A playbook for ending the devastating impact of fibrotic diseases of the liver, lung, kidney, and other organs has been developed by a team of researchers. These diseases are responsible for as many as 45 percent of all deaths in the industrialized world.
Despite the prevalence of these illnesses, which are caused by buildup of scar tissue, there are no approved antifibrotic drugs on the market in the U.S. A top fibrosis expert from the Icahn School of Medicine at Mount Sinai and three other institutions have described drug targets and compounds they hope will prove broadly effective in an article, "Therapy for Fibrotic Diseases: Nearing the Starting Line," appearing in the January 9 issue of Science Translational Medicine
Scientists and drug companies are taking important steps to address the unmet need for fibrosis treatments. Among other advances, researchers have discovered and started to validate biomarkers that will facilitate testing of new drugs in clinical trials, according to the article.
"The insights we have described lay the groundwork for a new understanding of treatment approaches and diagnostics," said Scott Friedman, MD, the Dean for Therapeutic Discovery at Mount Sinai and lead author of the article. Diseases such as pulmonary fibrosis, renal fibrosis and hepatic cirrhosis represent "a huge unmet medical need," said Dr. Friedman, who is also the Director of the Division of Liver Diseases and its Centers for Fibrosis Research and Alcohol Liver Disease. "New treatments that are already in clinical trials exemplify a range of strategies harnessed by several pharmaceutical and biotechnology companies."
In the past, the fibrosis field has suffered from a lack of communication among disease experts focused on individual organs, and scientists did not fully consider similarities in cellular dysfunction found in all fibrotic diseases. However, growing synergies across medical specialties have sharpened the perspective on how fibrotic diseases are triggered by injury to epithelial tissues—the layers of densely packed cells that line all the organs of the body.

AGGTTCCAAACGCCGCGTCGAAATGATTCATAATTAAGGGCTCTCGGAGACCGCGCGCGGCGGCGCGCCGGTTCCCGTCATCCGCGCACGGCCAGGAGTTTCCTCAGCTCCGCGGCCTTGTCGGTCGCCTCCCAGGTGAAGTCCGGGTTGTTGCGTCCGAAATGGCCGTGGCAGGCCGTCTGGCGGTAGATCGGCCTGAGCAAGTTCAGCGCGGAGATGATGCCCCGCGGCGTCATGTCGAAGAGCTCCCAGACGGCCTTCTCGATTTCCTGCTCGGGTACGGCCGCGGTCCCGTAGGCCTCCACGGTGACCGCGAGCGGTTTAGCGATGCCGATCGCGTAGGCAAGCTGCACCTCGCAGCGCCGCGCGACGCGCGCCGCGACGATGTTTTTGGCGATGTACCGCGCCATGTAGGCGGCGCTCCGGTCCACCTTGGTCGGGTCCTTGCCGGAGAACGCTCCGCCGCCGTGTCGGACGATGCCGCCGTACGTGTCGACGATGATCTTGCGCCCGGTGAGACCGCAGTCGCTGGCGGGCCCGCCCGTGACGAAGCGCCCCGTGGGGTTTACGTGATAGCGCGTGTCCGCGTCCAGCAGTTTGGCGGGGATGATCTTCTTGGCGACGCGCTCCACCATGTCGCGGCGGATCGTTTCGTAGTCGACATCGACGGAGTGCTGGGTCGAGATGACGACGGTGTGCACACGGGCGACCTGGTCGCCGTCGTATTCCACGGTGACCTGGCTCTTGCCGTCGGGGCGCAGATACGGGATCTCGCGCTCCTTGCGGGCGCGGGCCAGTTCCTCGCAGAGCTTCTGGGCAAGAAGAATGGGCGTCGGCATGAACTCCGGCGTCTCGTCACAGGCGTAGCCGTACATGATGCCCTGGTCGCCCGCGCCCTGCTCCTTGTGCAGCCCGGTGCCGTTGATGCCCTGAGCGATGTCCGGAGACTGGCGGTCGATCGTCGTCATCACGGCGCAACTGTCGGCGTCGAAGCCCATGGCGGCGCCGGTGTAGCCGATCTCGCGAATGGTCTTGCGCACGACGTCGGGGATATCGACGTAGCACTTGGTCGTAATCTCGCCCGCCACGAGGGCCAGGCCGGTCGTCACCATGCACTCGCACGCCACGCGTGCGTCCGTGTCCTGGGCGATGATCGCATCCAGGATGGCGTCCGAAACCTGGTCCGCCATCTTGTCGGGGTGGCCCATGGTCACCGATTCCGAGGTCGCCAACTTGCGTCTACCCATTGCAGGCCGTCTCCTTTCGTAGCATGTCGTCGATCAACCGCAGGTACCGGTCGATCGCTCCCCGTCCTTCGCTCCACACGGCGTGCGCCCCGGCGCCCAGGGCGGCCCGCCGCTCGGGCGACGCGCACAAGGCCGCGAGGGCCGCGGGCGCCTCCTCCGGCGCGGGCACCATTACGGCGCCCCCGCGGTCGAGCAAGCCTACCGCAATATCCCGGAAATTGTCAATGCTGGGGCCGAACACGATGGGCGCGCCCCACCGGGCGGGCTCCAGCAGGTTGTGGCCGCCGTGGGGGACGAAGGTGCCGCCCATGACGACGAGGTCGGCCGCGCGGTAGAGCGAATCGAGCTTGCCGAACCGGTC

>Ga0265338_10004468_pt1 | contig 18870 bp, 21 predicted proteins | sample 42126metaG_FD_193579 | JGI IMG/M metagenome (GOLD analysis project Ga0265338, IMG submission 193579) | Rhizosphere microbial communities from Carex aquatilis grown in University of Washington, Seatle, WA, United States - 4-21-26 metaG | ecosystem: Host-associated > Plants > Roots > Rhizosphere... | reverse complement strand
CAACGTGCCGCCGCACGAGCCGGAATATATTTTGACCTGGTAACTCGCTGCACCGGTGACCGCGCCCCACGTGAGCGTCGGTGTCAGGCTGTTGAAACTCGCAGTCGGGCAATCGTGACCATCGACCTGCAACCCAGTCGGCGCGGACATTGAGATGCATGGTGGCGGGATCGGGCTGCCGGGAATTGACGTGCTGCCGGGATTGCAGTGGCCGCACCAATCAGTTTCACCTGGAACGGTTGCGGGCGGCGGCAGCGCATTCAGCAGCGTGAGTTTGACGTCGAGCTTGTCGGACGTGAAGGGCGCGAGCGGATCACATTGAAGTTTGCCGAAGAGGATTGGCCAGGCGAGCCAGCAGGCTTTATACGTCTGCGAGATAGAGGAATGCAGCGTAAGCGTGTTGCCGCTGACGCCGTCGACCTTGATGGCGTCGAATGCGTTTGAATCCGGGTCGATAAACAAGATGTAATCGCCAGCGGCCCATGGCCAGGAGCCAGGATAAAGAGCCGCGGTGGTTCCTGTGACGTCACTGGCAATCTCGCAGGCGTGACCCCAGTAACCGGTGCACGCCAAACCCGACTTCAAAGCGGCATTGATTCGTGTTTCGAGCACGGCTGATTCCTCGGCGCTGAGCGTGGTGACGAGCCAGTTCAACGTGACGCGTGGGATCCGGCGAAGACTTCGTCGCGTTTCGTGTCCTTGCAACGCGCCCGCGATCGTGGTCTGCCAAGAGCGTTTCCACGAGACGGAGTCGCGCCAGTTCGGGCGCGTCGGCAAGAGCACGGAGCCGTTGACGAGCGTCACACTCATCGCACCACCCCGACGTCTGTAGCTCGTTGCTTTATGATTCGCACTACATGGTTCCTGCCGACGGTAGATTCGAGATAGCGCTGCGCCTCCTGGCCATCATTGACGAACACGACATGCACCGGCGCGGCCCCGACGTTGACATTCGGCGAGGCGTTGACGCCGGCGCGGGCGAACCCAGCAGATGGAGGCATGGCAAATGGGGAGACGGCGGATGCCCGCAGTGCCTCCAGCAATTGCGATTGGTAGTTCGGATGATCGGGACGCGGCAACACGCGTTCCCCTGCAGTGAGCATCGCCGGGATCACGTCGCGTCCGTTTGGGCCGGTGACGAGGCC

Recent research has produced a more coherent, comprehensive view of how these tissue injuries provoke dysregulation of cell differentiation, signaling, and protein secretion, Dr. Friedman said. "Investigators across the field are putting aside organ-centric views and coming up with what we think are the overarching characteristics of fibrosis. Understanding how the disease develops can help us diagnose and treat it, regardless of where in the body the fibrotic tissue presents," said Dr. Friedman, who co-authored the review article with colleagues from the University of California, San Francisco, the University of Washington, Seattle and Biogen Idec, based in Cambridge, Mass.
Dr. Friedman estimated that hundreds of clinical trials are currently underway, testing dozens of antifibrotic drugs. Some of the most promising studies focus on blocking a pathway driven by a molecule known as TGFß, which was identified more than 20 years ago as a central mediator of fibrosis. While there have been concerns that inhibiting this pathway could also impair the healthy process of tumor suppression, authors of the article describe several promising experimental drugs, including a variety of humanized antibodies developed by Genzyme, Eli Lilly, and Biogen Idec.
Following a different strategy, Gilead Sciences is using antibodies to block an enzyme that promotes cross-links among proteins in scar tissue. Such cross-linking is thought to stiffen the scar and hamper normal tissue repair and scar resolution. A third approach, explored by Genentech, Novartis, MedImmune and Sanofi, targets cytokines, or messenger chemicals, IL-4 and IL-13, which regulate fibrosis in several animal models.
"This is really the tip of the iceberg," said Dr. Friedman. "In all likelihood, a large number of clinical trials will follow, built, in part, on the lessons learned through these studies."
"We hope our publication will serve as a template, not just for investigators, but for drug companies that are starting to inch into this space," said Dr. Friedman, who was the first scientist to isolate and characterize the hepatic stellate cell, the key cell type responsible for scar production in liver. "Our intention was to capture the leading edge of the science and also to provide pointers for how to move the field forward."
Researchers in this area face a number of hurdles. One challenge, for example, involves developing an appropriate design for clinical trials in illnesses such as hepatic cirrhosis, which involves scarring of the liver over as much as 30 years. "If a trial lasts only one or two years in a disease that affects patients for decades, developing measurements that accurately reflect the disease is difficult," Dr. Friedman noted. "This really represents the current Achilles' heel in trial design, which could be overcome with better methods to detect improvements following therapy."